I’m republishing here a piece I wrote a few days ago for the site Irenebrination.
Among the new technologies currently employed in art, fashion and design, 3D printing is definitely the one that has been generating more interest, offering an entirely new tool to make things with complex shapes and structures with innovative materials. A new exhibition at London’s Fashion Space Galleryexplores 3D printing and its developing role as a tool for design.
Curated by Leanne Wierzba and Gemma Williams, in consultation with the Fashion Digital Studio at London College of Fashion and with saint H, the showcase is the first of a two part series looking at digital print in fashion.
Pioneers such as Janne Kyttänen in design and Iris Van Herpen in fashion paved the way for more experiments in an intriguing 3D printed world: Kimberly Ovitz launching her own range of 3D printed jewellery on Shapeways available to buy immediately after showcasing it on her Fall 2013 runway in New York, and Dita von Teese donning a 3D printed dress by Michael Schmidt generated by architect Francis Bitonti were among the highlights of the 3D printed news in the last few months.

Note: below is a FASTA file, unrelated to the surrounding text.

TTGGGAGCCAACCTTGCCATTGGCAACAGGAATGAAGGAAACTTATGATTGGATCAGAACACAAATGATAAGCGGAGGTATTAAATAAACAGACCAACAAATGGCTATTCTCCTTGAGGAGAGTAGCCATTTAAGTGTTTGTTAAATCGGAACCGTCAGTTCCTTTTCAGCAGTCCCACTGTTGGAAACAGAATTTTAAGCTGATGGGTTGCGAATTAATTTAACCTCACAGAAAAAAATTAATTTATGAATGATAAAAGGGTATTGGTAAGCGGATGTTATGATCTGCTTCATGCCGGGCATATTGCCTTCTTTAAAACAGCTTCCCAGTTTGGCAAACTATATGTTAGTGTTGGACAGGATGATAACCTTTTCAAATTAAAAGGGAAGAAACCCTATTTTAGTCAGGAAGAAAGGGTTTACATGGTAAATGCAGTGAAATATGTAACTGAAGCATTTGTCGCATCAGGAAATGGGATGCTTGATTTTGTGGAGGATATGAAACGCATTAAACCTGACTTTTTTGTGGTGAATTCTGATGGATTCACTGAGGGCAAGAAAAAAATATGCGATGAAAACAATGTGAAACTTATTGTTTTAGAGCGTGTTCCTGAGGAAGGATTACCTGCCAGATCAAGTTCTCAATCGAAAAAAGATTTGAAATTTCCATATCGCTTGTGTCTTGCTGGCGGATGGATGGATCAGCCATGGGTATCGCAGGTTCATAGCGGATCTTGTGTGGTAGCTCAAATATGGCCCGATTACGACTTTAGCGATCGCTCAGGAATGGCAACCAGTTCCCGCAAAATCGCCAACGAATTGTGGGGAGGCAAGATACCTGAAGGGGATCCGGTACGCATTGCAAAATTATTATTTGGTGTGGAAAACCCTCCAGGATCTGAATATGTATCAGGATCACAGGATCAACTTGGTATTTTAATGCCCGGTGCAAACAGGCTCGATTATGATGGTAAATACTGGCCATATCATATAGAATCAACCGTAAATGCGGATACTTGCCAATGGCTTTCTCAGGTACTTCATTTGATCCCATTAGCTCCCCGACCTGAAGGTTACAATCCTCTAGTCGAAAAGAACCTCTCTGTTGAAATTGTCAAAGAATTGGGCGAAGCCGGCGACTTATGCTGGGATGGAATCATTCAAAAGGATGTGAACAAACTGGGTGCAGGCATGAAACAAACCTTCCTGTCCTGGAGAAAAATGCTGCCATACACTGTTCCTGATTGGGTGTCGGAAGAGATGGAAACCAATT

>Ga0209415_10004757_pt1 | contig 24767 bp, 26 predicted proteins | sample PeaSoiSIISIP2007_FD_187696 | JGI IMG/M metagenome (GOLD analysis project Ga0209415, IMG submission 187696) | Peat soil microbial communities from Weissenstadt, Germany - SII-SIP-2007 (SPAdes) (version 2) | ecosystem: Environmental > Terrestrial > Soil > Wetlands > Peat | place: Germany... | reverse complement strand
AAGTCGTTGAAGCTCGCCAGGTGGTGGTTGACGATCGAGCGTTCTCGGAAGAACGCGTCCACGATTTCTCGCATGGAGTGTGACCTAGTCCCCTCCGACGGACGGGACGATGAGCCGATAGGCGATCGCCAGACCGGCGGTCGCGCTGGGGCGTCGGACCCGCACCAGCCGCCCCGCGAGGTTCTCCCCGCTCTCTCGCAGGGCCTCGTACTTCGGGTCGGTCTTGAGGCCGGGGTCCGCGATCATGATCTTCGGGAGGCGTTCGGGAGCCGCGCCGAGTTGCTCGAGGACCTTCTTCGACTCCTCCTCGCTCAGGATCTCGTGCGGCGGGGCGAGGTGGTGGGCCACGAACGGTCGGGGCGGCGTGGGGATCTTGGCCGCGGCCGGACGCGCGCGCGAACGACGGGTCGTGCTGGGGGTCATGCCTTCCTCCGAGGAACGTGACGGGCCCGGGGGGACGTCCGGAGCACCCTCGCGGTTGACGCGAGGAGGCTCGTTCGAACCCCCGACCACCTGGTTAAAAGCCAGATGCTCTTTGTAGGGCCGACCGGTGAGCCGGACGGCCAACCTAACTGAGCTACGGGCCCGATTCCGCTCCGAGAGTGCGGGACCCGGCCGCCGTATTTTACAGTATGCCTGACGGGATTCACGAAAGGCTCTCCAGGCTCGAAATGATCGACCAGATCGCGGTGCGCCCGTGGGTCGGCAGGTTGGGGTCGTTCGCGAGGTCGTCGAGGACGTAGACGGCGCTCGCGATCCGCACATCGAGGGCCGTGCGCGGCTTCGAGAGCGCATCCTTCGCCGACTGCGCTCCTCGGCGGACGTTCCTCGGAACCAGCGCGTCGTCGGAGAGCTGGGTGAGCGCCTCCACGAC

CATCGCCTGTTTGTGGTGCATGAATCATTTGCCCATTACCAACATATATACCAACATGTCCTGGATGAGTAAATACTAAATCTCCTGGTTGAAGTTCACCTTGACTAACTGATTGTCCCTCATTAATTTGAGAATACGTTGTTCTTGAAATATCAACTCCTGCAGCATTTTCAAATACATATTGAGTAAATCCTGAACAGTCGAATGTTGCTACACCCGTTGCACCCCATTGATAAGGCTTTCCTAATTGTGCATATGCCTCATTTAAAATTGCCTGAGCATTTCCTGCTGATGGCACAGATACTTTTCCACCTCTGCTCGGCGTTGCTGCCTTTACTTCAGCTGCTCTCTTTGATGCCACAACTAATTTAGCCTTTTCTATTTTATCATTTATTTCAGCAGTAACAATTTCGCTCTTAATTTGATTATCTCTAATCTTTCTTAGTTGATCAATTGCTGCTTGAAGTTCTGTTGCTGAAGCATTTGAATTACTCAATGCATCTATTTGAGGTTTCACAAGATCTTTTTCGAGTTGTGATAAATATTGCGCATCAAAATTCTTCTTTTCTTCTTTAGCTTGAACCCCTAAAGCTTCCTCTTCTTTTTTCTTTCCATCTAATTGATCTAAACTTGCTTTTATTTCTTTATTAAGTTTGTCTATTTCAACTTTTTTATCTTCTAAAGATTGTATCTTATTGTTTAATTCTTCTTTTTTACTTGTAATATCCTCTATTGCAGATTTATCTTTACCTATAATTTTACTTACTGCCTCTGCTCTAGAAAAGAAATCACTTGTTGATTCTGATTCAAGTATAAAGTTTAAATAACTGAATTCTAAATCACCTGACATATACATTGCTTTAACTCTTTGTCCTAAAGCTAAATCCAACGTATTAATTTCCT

The Layer By Layer showcase will allow visitors to see some of the best designs around and also get some insights about what the future of this technology may offer us.
The event will indeed feature a variety of objects and accessories: from Victoria Spruce‘s footwear combining traditional techniques with new technologies to Ron Arad’s new range of 3D printed eyewear that incorporates laser sintered nylon in the flexible arms to eliminate the need of metal hinge components and Daniel Widrig‘s laser-sintered polyamide jewellery.
3D printing also allows to merge together disciplines such as science, architecture and product design and projects developed by people with different backgrounds – such as (fashion designer) Marieka Ratsma and (architect) Kostika Spaho’s “Biomimicry” shoe ingeniously inspired by natural forms and in particular by a bird’s skull, and (fashion designer) Naim Josefi and (industrial designer) Souzan Youssouf’s “Melonia” shoes – will also be included.
Since the event is organised with the support of the Fashion Digital Studio at London College of Fashion Fashion, technologically advanced designs by LCF graduates will have their space: visitors with an interest in 3D printing and architecture/interior design will enjoy Marla Marchant‘s woven high heels inspired by tensile structures like suspension bridges, Liz Ciokajlo‘s footwear that combines industrial non-woven fibres and binders employed for furniture and product design to push the limits of 3D printing, and the world’s first fully wearable 3D printed shoes by designer and product developerHoon Chung who is currently researching into new techniques for footwear manufacturing.
Prototypes will prompt visitors to imagine the objects that will be created in a not-so-distant future: Silvia Weidenbach employs haptic technology in her jewellery combining 3D modelling with hand-making, while Julia Gaimster and Enrique Ramos are developing a research project to create jewellery with parametric modelling using programmes such as Grasshopper (see first image in this post).